Game Development Reference
In-Depth Information
Who Cares?
Testing must be important to game publishers because of all the trouble they go
through to staff and fund testers and then organize and manage the rounds of beta
testing that precede the official game release. It's important to console providers
because they require certain quality standards to be met before they will allow a title
to ship for their box. Mobile game testing is important to handset manufacturers and
wireless carriers in order to get approved for their devices and networks.
Testing is important to the development team. They rely on testers to find problems
in the code. The testers bear the burden of getting blamed when serious defects escape
their notice. If defects do escape, someone wonders why they paid all that money for
Testing is important because of the contractual commitments and complex nature of
the software required to deliver a top-notch game. Every time someone outside of
your team or company is going to get a look at the game, it is going to be scrutinized
and publicized. If all goes well, it might get canonized. If not, then your sales and prof-
its could vaporize.
Despite all of the staffing, funding, and caring, games still get made wrong.
Defect Typing
Let's leave the people behind for a minute and look at the software. Software can fail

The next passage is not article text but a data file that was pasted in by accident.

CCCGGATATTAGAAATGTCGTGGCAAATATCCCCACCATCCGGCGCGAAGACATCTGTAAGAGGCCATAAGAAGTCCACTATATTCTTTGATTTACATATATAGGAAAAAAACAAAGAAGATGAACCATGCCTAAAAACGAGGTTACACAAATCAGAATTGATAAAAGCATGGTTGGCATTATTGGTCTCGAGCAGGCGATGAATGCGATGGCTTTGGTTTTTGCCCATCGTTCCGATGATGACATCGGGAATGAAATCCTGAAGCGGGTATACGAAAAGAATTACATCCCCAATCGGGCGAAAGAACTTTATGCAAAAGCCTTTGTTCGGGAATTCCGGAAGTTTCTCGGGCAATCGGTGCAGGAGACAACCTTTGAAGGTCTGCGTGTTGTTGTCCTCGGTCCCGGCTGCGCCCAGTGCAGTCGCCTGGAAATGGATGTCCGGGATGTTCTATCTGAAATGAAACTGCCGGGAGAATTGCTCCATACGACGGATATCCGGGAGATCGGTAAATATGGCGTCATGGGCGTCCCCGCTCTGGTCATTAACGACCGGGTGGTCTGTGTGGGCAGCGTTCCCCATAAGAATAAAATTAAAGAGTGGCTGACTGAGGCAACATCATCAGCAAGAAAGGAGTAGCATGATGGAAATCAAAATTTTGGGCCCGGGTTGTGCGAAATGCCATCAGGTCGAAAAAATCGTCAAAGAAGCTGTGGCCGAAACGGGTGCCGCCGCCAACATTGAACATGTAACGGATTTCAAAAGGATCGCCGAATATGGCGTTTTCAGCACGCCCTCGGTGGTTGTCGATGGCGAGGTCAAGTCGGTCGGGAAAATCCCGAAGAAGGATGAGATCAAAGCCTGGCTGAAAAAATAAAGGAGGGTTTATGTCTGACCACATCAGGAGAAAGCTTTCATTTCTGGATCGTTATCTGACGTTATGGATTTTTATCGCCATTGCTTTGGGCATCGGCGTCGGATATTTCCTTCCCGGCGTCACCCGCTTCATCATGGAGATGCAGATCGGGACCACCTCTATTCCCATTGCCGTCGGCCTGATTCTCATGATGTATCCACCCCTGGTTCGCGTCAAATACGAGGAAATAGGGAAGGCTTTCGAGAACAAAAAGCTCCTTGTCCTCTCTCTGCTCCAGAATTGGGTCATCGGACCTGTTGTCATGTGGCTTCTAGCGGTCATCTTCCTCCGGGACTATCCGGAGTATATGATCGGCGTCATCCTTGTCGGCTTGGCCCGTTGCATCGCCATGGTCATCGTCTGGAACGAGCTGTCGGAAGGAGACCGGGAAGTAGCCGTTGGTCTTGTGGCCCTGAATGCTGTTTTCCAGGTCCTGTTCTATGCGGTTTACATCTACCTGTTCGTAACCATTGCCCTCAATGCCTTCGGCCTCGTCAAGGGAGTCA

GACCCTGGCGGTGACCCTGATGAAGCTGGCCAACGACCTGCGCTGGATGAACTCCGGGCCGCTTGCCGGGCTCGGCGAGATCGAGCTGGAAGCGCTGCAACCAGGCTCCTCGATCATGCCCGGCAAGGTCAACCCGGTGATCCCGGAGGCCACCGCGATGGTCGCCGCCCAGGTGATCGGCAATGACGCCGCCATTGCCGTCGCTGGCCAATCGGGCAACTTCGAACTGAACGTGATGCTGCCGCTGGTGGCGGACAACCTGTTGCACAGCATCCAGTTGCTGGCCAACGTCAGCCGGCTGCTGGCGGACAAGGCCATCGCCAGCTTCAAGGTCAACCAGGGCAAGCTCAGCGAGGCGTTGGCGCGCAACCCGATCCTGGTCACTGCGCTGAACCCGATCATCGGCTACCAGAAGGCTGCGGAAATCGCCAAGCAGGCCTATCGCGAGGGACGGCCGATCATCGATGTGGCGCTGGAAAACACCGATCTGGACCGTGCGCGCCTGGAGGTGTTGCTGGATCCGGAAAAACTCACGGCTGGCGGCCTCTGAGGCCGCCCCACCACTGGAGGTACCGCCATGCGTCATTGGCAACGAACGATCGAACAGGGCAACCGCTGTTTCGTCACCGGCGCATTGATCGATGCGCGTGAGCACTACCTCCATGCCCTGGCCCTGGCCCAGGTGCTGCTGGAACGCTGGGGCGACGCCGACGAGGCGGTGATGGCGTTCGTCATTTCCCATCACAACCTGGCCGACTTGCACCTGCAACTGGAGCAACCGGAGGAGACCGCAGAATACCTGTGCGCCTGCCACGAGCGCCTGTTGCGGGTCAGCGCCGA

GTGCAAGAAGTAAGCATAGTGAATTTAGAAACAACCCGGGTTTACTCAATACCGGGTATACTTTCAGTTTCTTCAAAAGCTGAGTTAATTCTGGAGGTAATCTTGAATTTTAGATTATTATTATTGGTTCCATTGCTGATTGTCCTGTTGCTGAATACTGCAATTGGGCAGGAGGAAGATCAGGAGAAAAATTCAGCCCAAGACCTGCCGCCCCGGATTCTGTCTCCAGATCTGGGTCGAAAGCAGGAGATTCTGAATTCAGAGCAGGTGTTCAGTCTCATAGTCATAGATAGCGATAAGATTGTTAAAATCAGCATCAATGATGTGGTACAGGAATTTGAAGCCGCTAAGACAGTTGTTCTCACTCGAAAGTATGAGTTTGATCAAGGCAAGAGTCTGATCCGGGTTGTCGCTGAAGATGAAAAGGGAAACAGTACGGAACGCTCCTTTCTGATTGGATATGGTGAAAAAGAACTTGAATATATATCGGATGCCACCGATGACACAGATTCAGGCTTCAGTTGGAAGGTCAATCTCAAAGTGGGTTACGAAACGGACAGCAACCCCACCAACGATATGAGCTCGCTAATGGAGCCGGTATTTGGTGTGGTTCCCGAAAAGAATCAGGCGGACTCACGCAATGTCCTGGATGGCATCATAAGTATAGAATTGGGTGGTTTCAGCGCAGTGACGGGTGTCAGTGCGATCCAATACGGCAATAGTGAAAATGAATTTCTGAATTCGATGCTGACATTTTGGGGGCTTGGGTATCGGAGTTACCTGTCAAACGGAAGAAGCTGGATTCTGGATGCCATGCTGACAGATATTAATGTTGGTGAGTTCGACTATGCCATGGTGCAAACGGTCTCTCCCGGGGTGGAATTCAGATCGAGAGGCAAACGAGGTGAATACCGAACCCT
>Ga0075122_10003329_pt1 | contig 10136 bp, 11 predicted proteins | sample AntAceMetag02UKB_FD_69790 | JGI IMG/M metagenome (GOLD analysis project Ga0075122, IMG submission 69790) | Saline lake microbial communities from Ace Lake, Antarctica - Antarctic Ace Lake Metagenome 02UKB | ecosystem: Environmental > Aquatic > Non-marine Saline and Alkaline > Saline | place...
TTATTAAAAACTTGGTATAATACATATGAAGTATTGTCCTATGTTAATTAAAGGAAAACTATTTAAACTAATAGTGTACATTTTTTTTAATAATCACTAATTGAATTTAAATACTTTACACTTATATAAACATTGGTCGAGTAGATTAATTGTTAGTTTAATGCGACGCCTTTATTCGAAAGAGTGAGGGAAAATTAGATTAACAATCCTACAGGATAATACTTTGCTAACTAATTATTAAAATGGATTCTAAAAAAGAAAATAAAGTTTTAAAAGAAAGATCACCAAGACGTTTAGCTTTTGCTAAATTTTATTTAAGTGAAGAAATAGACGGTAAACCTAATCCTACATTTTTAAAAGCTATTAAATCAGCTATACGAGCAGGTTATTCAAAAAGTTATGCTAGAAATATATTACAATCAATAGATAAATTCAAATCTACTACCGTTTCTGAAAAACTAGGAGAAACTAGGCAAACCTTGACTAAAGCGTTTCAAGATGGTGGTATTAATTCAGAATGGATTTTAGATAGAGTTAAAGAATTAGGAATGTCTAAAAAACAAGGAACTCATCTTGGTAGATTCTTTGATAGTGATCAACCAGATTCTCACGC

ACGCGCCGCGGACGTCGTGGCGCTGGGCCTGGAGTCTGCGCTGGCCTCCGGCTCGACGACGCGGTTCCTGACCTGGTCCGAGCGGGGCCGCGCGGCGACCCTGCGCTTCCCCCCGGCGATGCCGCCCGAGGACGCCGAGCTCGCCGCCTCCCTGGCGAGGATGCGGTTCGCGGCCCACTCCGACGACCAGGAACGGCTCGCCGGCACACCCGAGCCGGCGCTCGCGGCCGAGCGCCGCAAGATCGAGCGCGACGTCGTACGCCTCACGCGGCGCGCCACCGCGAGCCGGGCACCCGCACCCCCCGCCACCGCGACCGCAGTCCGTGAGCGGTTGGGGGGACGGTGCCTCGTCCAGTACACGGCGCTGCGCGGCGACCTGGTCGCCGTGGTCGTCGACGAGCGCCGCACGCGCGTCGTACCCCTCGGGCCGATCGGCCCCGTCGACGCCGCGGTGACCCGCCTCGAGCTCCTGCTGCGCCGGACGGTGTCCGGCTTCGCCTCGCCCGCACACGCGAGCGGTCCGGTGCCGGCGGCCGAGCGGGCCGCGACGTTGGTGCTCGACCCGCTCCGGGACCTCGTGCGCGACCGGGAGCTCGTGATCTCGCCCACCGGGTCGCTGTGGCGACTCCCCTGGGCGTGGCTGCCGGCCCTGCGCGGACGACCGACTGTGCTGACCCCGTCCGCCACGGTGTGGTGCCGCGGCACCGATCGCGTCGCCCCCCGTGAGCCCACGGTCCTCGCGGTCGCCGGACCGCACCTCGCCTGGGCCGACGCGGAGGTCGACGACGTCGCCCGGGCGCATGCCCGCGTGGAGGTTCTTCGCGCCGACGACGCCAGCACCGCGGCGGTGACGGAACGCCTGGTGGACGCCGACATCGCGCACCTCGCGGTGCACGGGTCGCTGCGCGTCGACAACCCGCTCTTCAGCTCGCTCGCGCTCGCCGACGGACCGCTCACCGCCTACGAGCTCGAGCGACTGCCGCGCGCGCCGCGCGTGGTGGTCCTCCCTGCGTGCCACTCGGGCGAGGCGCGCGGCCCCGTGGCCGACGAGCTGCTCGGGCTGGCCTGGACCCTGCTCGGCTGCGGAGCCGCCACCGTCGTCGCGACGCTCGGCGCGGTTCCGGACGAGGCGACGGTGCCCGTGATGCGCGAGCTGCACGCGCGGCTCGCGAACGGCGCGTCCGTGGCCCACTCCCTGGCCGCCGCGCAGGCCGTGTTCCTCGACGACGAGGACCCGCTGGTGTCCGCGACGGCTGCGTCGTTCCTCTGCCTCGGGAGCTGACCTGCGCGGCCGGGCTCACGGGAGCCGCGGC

in a variety of ways. It is useful to classify defects into categories that reveal how the
defect was introduced and how it can be found or, even better, avoided in the future.
The Orthogonal Defect Classification (ODC) system, developed by IBM, was devel-
oped for this purpose. This system defines multiple categories of classification,
depending on the development activity that is taking place. This chapter explores the
eight defect type classifications, and examines their relevance to game defects. The
defect type classifies the way the defect was introduced into the code. As we go along,
keep in mind that each defect can be either the result of incorrect implementation or
of code that is simply missing. The defect types listed next summarize the different
categories of software elements that go into producing the game code:
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